It is important to meaningfully involve people with disabilities in the design process for community spaces, because they are experts in their experiences and what they need. People are all different from each other, so we all need different things to be comfortable. That’s why it’s so important to ask lots of different people what helps them enjoy the Farm, so we can make sure it is a place everyone feels welcome. Udac is one local organization that has been helping with this process. Udac has supported individuals with disabilities through a variety of programs since 1969. Udac staff members have shared their knowledge as local experts on accessible urban gardening, touring the Farm and sharing their gardens with us as well. By sharing ideas and asking questions, we can work on designing the Farm together.

One of the first accessibility projects at the Farm is building raised garden beds. This lets people choose to sit or stand when gardening, instead of making people crouch over to reach the plants. Accessibility is about adapting spaces for people, rather than adapting people to the space.

Grants from AARP and the Minnesota Department of Agriculture are supporting many aspects of this work. The Minnesota Department of Agriculture AGRI Urban Agriculture grant supports design sessions, partnerships, and more. The AARP grant is helping fund construction of raised bed gardens. AARP’s Creating Community Gardens project has free print materials anyone can use to start similar projects.

The Farm is also hoping to make bigger changes to increase accessibility. Staff members have been researching U-shaped garden beds, which would make plants  easier to reach from a seated position. Adding shade and quiet spaces would give people a place to calm down if they feel overwhelmed. Permanent ramps in and out of the high tunnels will help people that use wheelchairs or walkers, and make it easier to use wheelbarrows. Adaptive gardening tools can  make working more comfortable. The pathways could be improved so it is easier to use a wheelchair or walker, without changing the way rain runs across the ground. Many of these tools and designs could also work for at-home gardening. We hope people can come to the Farm and try things out, to see if they might want one of their own at home.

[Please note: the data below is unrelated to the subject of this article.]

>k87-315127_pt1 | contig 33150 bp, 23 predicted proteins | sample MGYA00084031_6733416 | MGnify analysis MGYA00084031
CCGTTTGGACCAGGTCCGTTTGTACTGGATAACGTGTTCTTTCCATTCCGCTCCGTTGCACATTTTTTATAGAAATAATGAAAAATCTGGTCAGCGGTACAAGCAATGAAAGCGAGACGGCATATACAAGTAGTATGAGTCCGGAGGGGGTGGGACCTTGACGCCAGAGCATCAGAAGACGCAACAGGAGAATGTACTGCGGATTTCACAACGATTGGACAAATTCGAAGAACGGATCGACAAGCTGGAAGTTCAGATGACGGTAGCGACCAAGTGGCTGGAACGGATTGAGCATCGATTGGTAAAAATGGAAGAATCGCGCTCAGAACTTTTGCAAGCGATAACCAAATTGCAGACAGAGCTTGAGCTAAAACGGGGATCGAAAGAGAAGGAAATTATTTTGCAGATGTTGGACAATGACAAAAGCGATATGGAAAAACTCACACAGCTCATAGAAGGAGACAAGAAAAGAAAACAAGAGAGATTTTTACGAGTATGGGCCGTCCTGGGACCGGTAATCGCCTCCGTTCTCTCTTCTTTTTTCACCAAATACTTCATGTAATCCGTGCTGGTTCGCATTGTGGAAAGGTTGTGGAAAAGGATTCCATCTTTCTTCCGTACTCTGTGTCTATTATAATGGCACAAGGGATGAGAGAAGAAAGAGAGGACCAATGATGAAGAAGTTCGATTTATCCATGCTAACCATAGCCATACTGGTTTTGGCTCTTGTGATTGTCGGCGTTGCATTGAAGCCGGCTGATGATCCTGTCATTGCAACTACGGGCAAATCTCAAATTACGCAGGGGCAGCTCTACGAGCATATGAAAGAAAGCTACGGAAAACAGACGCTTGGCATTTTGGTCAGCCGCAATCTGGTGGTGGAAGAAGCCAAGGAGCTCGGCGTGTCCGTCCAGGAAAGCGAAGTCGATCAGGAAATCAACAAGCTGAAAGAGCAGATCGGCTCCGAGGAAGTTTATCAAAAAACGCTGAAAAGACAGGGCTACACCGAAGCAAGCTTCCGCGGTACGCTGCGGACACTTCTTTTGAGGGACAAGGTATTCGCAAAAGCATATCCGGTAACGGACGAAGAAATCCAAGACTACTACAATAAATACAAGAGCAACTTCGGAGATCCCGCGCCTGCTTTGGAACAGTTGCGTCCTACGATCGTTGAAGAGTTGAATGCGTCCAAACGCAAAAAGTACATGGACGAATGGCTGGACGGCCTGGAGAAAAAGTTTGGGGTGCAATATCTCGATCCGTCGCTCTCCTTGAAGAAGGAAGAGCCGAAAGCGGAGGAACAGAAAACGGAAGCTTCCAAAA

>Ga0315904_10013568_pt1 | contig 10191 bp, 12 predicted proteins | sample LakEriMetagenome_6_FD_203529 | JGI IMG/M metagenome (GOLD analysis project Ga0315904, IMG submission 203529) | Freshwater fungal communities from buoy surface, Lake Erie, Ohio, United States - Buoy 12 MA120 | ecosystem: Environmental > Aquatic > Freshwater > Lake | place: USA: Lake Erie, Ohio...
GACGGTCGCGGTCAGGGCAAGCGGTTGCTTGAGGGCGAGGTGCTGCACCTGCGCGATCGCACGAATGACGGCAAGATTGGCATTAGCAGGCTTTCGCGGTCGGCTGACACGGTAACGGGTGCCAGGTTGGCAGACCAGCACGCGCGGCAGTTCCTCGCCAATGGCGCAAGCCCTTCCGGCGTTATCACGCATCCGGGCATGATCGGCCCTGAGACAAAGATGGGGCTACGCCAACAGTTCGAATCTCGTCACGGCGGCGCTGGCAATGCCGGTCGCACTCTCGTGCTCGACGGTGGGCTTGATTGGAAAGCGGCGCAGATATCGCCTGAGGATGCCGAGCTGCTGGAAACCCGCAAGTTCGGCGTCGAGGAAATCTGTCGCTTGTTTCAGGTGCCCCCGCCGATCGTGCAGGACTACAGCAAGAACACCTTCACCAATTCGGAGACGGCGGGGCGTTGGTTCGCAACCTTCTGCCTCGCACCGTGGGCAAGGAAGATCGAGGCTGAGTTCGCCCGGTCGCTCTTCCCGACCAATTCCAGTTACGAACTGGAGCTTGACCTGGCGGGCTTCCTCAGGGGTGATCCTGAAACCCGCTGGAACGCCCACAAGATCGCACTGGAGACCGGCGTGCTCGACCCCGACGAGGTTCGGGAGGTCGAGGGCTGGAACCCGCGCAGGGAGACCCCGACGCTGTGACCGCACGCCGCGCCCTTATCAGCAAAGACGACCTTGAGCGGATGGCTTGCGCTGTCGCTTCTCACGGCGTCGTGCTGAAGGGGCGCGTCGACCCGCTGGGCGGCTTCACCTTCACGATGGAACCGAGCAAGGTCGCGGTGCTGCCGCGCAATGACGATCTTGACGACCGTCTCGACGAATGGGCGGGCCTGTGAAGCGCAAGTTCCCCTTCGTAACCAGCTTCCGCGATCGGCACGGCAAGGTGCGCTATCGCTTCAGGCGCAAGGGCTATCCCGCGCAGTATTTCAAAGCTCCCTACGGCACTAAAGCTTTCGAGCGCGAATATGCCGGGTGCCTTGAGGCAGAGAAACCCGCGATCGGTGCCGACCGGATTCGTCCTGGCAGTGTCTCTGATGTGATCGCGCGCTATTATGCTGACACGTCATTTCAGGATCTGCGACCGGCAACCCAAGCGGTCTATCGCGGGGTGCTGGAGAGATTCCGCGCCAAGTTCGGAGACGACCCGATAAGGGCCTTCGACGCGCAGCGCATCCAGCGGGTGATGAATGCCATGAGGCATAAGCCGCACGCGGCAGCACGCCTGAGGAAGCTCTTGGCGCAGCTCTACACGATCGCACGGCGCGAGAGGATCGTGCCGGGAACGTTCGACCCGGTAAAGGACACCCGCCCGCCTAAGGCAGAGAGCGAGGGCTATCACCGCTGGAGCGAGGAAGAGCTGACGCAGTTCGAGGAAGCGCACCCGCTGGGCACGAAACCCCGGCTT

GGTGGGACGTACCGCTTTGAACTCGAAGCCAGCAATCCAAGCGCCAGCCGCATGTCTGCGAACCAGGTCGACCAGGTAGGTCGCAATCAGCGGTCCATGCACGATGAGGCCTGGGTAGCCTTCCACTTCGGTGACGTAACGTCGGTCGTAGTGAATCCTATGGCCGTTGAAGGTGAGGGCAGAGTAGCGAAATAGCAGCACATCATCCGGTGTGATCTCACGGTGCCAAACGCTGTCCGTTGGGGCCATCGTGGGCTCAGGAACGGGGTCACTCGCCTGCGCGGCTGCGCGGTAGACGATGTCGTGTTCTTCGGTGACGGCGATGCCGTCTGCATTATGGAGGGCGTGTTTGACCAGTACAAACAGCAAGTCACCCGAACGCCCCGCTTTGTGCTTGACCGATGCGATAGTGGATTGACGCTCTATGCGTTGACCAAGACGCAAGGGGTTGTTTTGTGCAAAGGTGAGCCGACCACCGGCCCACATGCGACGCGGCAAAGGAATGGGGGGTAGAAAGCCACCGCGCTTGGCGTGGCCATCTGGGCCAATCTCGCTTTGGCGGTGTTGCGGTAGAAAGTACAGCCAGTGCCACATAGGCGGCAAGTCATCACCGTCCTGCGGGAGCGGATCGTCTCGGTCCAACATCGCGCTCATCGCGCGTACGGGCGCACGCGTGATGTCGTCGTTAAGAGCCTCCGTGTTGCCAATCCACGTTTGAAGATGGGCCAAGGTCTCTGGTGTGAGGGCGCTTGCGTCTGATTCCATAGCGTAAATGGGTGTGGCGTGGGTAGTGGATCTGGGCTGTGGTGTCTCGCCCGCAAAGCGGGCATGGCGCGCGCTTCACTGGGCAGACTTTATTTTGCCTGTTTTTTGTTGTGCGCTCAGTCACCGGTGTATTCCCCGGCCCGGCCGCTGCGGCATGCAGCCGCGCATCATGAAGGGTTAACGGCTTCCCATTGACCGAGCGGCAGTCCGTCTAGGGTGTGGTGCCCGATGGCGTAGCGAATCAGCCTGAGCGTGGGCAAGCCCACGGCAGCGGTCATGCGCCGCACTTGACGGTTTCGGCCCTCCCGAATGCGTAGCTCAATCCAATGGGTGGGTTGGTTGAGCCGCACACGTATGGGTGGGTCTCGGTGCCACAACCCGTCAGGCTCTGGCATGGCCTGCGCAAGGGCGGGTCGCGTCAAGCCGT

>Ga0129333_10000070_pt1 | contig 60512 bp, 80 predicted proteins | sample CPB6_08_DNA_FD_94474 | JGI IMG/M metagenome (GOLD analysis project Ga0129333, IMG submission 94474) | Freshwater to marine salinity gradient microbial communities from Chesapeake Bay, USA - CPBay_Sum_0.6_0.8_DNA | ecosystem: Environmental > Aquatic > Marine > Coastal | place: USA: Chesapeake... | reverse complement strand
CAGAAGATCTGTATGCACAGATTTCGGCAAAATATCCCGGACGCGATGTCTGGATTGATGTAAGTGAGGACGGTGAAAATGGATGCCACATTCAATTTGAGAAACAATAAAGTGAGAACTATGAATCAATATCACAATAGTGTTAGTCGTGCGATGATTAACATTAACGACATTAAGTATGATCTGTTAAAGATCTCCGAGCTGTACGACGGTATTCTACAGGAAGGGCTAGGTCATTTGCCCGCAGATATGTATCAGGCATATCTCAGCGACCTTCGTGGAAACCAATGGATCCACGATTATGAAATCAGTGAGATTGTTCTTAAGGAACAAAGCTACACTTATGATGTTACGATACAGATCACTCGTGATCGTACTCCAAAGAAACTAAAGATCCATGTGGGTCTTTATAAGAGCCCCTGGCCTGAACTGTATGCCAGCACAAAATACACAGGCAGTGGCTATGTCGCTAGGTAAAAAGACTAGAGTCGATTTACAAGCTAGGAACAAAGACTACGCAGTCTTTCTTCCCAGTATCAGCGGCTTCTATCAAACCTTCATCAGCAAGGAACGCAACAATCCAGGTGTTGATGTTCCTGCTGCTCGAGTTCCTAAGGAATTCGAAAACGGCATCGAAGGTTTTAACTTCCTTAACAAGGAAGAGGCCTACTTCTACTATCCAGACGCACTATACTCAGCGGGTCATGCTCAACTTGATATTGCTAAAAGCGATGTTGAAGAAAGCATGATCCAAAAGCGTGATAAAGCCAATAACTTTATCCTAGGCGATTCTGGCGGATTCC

The activities at the Farm will also be made more accessible. Ecolibrium3 hopes everyone will enjoy coming to the Farm, whether they are there to plant seedlings, make art, or tell stories. The most important thing is for people to enjoy the Farm, whether or not they are expert gardeners.  We can all enjoy the process of trying to grow things and learning together, without worrying about how the plants will look at the end of the summer!

So please come share your time, your stories, and your point of view with us at the Farm! We’d love your help designing the space. Tell us how gardening might be made more comfortable for you, and how we can help! Whether you come to share your gardening ideas, or just to spend time with us, we can’t wait to see you. 

Saturdays at the Farm runs all summer long, every Saturday from 10 am to 3 pm. Families are invited to join us at 1 pm for family-forward activities and learning. Bring closed-toed shoes, sun protection, water, and snacks! See you there!

The Eco3 Farm has been made possible due to the generousity of the Duluth Superior Area Community Foundation, Essentia Health, and the AARP. Farm development assistance has been provided by the USDA.